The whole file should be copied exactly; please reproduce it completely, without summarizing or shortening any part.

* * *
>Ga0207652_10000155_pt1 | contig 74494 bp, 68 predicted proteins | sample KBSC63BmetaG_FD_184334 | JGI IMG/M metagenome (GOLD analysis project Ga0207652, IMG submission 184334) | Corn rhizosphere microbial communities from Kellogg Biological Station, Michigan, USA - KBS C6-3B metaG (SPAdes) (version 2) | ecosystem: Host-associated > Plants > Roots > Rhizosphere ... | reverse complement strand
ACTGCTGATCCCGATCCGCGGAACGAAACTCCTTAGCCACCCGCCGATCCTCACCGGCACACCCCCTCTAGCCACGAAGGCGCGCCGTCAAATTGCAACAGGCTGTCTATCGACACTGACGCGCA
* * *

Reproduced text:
>Ga0207652_10000155_pt1 | contig 74494 bp, 68 predicted proteins | sample KBSC63BmetaG_FD_184334 | JGI IMG/M metagenome (GOLD analysis project Ga0207652, IMG submission 184334) | Corn rhizosphere microbial communities from Kellogg Biological Station, Michigan, USA - KBS C6-3B metaG (SPAdes) (version 2) | ecosystem: Host-associated > Plants > Roots > Rhizosphere ... | reverse complement strand
ACTGCTGATCCCGATCCGCGGAACGAAACTCCTTAGCCACCCGCCGATCCTCACCGGCACACCCCCTCTAGCCACGAAGGCGCGCCGTCAAATTGCAACAGGCTGTCTATCGACACTGACGCGCA